Home Are the Dems giving up on Virginia? The lights aren’t out yet, but Kerry move seems to signal the end

Are the Dems giving up on Virginia? The lights aren’t out yet, but Kerry move seems to signal the end


The Top Story by Chris Graham

The summer of 2004 was the best time in a long time to be a Democrat in Virginia.

The polls had presidential candidate John Kerry within shouting distance of George Bush, for one thing.

Kerry, sensing the possibility of an upset in the heart of what Republicans throatily consider Bush Country, devoted resources to the Old Dominion that the Dems hadn’t seen here from a national candidate since the days of Hubert Humphrey.

To put things in perspective, the Al Gore campaign had exactly one paid staffer based in the Commonwealth in 2000. The Kerry team had 33.

The talk was of bringing Virginia into the blue column for Kerry – and ending the party’s 40-year drought in presidential politics.

Alas, the halcyon days are over.

“It wasn’t at all surprising that they pulled out. The support that they were hoping for never really materialized,” Bush-Cheney state director Ken Hutcheson told The Augusta Free Press in the wake of the news from this past weekend that the Kerry campaign had reassigned 21 people from its Virginia staff to locales including West Virginia, Pennsylvania, Wisconsin and Nevada.

The news came as a bit of a shocker – given that the race in Virginia was seen to be tightening up even before the Sept. 30 presidential debate that gave Kerry a bit of a bounce nationally.

According to the Washington, D.C.,-based Mason-Dixon polling firm, Kerry trailed Bush by a 49-43 margin in surveys conducted by the pollsters between Sept. 24 and Sept. 27.

The six-point margin is the closest that the race has been in the Mason-Dixon polling to date, said Larry Harris, a principal in the Mason-Dixon firm.

The race in Virginia, Harris told the AFP, is also closer than the contest in any other Southern state, save Florida, whose large population of retirees from all over the country skews its politics away from resembling the rest of the South much if at all.

So why make the move?

The “redeployment,” as Democratic Party of Virginia spokesperson Laura Bland termed the shift, came in the wake of the first presidential debate between Kerry and Bush last week in Florida, Bland said.

Kerry’s showing in the debate led to a surge for his candidacy in the national polls – leading to the decision of those in the campaign hierarchy to refocus resources on states like West Virginia, traditionally a Democratic-leaning state that was won by Bush in 2000.

“There’s a misperception that the Kerry-Edwards campaign has given up on Virginia. That’s certainly not the case,” Bland told the AFP.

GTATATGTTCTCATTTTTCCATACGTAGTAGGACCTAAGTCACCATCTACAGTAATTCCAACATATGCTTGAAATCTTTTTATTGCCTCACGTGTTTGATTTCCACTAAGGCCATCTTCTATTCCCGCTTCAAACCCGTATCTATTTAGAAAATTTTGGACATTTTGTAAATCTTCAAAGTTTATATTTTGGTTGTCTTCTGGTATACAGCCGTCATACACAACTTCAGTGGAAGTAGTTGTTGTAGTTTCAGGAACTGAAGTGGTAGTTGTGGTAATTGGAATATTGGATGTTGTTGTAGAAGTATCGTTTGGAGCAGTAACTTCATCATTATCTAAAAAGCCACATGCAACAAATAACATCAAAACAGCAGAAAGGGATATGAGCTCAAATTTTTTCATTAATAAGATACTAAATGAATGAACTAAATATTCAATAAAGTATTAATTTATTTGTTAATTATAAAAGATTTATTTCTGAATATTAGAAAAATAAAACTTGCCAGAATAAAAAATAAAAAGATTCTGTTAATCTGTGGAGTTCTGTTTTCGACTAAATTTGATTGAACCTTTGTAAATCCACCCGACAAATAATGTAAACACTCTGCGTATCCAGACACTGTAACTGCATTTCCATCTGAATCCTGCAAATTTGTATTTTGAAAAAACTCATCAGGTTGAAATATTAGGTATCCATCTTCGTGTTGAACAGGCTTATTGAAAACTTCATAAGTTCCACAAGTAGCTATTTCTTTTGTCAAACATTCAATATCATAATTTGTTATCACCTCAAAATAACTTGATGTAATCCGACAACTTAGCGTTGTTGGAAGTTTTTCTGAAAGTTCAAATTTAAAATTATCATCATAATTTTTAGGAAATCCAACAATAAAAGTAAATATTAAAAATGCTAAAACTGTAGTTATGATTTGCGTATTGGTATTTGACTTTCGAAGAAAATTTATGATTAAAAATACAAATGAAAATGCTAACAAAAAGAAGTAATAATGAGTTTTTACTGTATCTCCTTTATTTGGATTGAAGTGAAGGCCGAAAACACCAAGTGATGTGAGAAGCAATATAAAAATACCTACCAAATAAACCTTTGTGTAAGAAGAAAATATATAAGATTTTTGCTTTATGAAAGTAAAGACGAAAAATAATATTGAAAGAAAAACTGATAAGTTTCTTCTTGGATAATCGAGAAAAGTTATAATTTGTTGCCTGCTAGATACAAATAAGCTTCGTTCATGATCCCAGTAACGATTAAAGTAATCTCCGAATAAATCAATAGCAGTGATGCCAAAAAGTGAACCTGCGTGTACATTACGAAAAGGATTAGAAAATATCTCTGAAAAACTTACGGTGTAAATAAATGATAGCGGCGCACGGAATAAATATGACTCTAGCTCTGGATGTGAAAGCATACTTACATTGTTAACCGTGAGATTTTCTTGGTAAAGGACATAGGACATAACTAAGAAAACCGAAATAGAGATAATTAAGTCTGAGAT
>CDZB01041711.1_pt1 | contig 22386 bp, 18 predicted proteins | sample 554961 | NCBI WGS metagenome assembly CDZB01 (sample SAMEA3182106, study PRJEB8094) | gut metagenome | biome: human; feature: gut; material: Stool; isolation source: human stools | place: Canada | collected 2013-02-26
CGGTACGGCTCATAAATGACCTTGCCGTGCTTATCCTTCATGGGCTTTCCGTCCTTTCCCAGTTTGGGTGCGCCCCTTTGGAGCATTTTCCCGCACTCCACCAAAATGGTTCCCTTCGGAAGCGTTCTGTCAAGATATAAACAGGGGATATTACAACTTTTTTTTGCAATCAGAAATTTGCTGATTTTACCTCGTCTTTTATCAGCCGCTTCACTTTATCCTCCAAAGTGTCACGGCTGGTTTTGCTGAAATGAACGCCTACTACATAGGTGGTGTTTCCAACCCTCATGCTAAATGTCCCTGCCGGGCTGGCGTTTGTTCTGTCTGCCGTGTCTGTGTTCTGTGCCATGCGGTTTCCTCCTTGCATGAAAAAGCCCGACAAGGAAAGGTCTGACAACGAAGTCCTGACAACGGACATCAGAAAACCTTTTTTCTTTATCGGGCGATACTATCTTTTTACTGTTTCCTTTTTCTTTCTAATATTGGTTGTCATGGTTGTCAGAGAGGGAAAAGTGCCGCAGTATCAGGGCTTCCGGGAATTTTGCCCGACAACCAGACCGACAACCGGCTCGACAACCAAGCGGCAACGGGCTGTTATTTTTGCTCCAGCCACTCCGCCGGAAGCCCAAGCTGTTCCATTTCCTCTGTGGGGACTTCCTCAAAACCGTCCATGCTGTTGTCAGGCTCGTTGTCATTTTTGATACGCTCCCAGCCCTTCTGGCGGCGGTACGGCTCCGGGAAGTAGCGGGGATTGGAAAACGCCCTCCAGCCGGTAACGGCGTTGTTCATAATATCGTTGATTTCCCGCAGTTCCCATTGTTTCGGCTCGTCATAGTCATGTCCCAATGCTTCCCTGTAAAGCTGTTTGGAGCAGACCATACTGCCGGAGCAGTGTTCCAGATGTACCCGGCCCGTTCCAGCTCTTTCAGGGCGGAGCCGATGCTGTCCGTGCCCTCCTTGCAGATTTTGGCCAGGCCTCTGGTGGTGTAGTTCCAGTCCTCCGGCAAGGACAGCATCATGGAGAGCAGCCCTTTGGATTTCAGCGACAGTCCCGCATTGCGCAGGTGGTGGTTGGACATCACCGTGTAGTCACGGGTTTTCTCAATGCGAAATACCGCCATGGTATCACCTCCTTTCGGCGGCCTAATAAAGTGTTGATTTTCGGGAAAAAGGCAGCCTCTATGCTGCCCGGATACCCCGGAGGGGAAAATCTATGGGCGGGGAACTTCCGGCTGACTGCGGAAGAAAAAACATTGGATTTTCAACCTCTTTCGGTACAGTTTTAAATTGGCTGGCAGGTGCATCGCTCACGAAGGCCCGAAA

“It’s important for people to know that we in the state party totally support the decision to redeploy staff,” Bland said. “Ultimately, a Kerry victory nationally is important to us here in Virginia. Regardless of how things turn out in Virginia on Nov. 2, it is important to us that Kerry get elected. If that means that some of our staff members have to be redeployed to other state campaigns, we totally support that.

“We can see the big picture, and the big picture is a Kerry win in November,” Bland said.

But what about Virginia Democrats who were energized at the prospects of an upset win on Nov. 2?

“I don’t think it changes anything. It was going to be an uphill battle no matter how things worked out,” said Matt Smyth of the University of Virginia Center for Politics.

“As we’ve talked about before, for Kerry to win Virginia would likely mean that he was on his way to a national landslide with between 30 and 35 states in his column,” Smyth told the AFP.

“This election isn’t trending right now for a landslide by either candidate. Perhaps Kerry, if he wins the final two debates, could begin to pull away. But it’s going to be hard to count the president out, given his successes in the past.

“That all said, this is a natural progression for the Kerry campaign. They’d already pulled their advertising. Now they’re reallocating resources to states like West Virginia and Wisconsin where they feel they can be put to better use,” Smyth said.

Even with the staff cuts, Democrats are not writing Virginia off – “The challenge now, as always, is on getting out the vote,” Bland said, “and we’re energized and ready to do what it takes to bring Virginia into the John Kerry and John Edwards column on Election Day.”

Perhaps surprisingly, Virginia Republicans aren’t cuing up the celebration music just yet, either.

“We’re not taking anything for granted,” Republican Party of Virginia spokesman Shawn Smith told the AFP.

“We’re not going to rest. The Bush campaign in Virginia has a lot of work to do between now and Election Day,” Hutcheson said. “We will be focusing our efforts, as we have been all throughout this campaign, on making sure that the Bush-Cheney message gets out to voters, and then that we get the vote out on Nov. 2.”

That we’re hearing that kind of talk from both parties is not surprising at all, Harris said.

“Six points ain’t a lot, considering that it’s Virginia, and that Virginia has voted Republican for a long, long time at the presidential level,” Harris said.



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